In a series of recent speeches, Mary Jo White provided a window into how she is approaching her relatively new job as head of the Securities and Exchange Commission. These speeches--one on market structure, one on SEC independence, and one on enforcement--signal some good and some not-so-good developments at the SEC.
On the positive side, Ms. White has shown an understanding for the limits of her agency and a sensitivity to its failures. She raised questions about the propriety of using SEC disclosure as a means for "exerting societal pressure on companies to change behavior, rather than to disclose financial information that primarily informs investment decisions." She noted the troubling trends of decreasing numbers of public companies and falling participation in the equity markets by U.S. households and called for an evidence-based, transparent rethinking of structural and regulatory issues that might be contributing to those trends.
Now for some of the negatives. First, the speeches suggest that the enforcement division may play an outsized role in Ms. White's SEC--a revelation that might not be surprising in light of her background as a prosecutor and defense lawyer. The SEC is not a law enforcement agency, but a regulatory agency and must take care not to make regulatory policy through enforcement actions. Ms. White advocated "creative" enforcement, which too often in the agency's past has been a euphemism for making up regulatory requirements through an after-the-fact enforcement action. Second, while Ms. White correctly underscored the independence of SEC commissioners, she did not take the concept far enough. Specifically, SEC commissioners, as the agency's decision-makers, have an obligation to test the rigor of the staff's work and to reject the staff's recommendations when better courses of action exist. In the context of enforcement cases, that means an end to rubber-stamping staff-crafted settlements. On a related note, Ms. White goes too far in arguing that courts should exercise nearly complete deference to the SEC in reviewing enforcement settlements. Courts ought to scrutinize SEC settlements, particularly if those settlements are intended, as Ms. White suggests, to send "a strong deterrent message" to third parties.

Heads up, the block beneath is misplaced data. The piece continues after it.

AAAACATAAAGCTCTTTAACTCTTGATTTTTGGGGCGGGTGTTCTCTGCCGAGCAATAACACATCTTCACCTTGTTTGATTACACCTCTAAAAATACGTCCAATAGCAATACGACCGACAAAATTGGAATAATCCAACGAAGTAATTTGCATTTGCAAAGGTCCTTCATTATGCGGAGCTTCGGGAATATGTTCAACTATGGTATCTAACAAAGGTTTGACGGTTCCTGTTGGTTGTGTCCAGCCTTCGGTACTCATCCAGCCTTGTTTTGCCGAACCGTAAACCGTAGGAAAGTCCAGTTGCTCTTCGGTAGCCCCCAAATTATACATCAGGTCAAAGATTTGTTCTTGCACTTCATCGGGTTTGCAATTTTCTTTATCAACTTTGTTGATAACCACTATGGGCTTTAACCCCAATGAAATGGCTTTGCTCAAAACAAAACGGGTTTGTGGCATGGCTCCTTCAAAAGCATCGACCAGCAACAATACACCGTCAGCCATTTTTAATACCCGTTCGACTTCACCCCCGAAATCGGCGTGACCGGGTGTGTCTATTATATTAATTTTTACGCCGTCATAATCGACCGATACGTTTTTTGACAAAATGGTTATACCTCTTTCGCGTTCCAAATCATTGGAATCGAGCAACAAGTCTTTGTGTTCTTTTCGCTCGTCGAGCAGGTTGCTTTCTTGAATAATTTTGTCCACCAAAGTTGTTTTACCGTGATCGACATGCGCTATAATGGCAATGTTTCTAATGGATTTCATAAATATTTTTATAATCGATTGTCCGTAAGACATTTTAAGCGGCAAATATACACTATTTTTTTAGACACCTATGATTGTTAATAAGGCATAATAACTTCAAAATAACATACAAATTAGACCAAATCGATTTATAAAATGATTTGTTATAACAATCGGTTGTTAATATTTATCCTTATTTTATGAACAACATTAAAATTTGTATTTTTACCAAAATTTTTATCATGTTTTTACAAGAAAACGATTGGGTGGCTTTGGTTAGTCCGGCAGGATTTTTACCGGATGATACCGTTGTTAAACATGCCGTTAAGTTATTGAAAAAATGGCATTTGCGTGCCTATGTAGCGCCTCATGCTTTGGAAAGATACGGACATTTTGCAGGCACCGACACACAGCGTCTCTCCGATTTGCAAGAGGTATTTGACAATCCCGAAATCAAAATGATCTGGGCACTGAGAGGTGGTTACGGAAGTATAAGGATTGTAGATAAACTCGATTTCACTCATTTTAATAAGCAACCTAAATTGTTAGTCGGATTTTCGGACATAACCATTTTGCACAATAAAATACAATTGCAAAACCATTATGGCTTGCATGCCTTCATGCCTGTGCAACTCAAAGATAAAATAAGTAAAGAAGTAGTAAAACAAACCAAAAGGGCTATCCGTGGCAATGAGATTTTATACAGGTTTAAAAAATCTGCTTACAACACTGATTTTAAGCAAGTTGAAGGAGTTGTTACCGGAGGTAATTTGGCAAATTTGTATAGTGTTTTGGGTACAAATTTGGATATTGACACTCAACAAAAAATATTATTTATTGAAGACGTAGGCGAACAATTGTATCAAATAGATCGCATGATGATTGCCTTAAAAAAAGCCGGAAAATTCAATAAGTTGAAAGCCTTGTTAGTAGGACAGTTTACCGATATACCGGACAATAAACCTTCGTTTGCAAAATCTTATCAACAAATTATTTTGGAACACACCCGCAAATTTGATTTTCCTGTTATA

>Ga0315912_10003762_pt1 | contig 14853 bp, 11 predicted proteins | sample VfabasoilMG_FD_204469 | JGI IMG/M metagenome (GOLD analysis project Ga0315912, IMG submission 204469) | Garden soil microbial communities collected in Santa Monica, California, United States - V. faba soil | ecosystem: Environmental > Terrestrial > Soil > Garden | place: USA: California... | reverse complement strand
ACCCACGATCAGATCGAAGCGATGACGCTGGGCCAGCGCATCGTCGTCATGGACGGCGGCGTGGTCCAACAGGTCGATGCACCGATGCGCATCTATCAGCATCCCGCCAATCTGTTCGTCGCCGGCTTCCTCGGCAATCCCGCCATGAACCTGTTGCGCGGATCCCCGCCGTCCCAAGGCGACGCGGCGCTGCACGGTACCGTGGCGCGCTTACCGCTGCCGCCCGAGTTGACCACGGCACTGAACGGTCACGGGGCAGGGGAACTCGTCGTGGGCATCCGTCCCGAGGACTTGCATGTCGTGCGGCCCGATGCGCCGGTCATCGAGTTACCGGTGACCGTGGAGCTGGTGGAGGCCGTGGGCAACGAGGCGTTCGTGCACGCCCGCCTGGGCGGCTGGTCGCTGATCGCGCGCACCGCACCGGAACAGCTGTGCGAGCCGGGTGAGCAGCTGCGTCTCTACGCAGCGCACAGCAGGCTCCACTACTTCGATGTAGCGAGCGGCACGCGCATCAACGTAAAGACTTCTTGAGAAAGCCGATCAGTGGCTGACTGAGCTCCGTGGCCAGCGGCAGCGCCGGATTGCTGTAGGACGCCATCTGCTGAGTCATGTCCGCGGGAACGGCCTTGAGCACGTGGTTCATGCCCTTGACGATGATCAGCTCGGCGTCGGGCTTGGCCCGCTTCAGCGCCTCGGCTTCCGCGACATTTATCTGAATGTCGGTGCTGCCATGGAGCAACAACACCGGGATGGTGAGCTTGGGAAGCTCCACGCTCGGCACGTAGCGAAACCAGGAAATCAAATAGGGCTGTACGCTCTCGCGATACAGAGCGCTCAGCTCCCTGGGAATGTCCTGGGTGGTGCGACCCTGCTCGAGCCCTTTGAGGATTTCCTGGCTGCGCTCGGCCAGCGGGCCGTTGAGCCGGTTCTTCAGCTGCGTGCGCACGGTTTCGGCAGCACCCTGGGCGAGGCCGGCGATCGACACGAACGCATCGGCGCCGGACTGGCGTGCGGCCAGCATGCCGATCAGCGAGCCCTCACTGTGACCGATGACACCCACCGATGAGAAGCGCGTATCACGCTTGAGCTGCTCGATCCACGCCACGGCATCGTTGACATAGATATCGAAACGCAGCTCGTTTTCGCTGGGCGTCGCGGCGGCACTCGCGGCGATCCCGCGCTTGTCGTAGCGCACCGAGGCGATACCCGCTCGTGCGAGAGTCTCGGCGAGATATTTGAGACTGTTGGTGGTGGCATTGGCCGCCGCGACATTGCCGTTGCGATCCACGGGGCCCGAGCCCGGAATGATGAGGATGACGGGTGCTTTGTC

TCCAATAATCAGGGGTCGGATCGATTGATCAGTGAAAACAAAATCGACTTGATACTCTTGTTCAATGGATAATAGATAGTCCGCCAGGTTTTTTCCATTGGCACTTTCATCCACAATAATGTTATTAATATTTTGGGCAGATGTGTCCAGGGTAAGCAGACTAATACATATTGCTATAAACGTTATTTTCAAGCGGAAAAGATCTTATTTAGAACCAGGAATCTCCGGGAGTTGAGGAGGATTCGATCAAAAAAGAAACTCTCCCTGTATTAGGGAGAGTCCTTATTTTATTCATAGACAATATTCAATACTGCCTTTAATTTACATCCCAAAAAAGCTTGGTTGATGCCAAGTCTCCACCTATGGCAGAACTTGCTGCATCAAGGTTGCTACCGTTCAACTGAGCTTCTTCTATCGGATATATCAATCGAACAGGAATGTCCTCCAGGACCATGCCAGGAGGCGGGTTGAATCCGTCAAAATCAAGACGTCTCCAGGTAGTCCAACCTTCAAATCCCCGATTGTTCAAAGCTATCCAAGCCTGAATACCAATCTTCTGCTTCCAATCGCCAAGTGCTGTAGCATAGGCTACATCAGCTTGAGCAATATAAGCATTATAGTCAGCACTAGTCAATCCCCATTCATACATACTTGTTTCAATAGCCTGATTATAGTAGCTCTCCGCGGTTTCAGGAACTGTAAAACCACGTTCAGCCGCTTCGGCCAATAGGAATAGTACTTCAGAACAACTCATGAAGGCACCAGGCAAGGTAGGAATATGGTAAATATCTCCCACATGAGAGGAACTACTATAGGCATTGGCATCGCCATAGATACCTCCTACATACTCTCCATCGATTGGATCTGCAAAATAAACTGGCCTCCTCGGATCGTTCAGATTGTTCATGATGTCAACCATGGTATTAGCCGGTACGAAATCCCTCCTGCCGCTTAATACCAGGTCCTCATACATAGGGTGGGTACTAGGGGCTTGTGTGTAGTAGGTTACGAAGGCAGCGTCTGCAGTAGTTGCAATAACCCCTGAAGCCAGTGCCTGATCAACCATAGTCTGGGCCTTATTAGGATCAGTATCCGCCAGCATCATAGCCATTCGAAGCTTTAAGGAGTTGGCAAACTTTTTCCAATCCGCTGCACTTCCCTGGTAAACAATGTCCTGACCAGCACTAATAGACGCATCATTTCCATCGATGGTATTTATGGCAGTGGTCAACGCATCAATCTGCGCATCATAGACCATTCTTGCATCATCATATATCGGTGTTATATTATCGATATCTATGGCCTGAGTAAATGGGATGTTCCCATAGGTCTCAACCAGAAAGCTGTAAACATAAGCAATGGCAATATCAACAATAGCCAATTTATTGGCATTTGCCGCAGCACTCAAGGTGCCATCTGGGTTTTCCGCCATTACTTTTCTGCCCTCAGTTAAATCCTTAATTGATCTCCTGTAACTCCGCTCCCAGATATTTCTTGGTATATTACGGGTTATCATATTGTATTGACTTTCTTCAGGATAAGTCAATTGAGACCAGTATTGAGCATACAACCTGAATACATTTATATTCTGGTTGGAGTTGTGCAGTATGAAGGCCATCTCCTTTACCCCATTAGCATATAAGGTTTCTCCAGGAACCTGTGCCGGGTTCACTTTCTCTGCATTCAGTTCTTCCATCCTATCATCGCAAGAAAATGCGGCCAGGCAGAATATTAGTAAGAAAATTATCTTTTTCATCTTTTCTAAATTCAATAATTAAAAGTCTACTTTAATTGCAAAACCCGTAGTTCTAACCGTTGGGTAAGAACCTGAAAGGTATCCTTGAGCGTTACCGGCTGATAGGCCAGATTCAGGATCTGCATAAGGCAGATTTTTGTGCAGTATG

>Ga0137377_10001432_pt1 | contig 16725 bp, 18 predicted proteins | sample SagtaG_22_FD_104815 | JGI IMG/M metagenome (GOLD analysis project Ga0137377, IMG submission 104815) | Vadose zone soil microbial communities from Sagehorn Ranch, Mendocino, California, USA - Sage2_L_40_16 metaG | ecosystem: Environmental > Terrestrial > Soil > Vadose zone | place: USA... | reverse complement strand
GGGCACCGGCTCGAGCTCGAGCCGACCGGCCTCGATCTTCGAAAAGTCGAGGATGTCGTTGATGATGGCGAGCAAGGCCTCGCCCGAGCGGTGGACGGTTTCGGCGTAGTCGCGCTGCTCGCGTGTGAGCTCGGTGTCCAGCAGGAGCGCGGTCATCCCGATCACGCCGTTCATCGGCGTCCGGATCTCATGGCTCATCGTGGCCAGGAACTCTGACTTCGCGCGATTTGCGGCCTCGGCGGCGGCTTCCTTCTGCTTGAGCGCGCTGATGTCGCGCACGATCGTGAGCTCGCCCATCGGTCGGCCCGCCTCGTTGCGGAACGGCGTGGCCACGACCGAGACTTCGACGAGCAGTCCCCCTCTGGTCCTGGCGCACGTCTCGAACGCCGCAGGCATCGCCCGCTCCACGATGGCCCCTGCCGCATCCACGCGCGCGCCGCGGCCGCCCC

Time will tell whether the vision Ms. White laid out in her speeches comes to pass. As former SEC chairmen have learned, events can overtake even well-crafted plans. But, Ms. White's efforts to lay out her intentions for the SEC are a commendable step.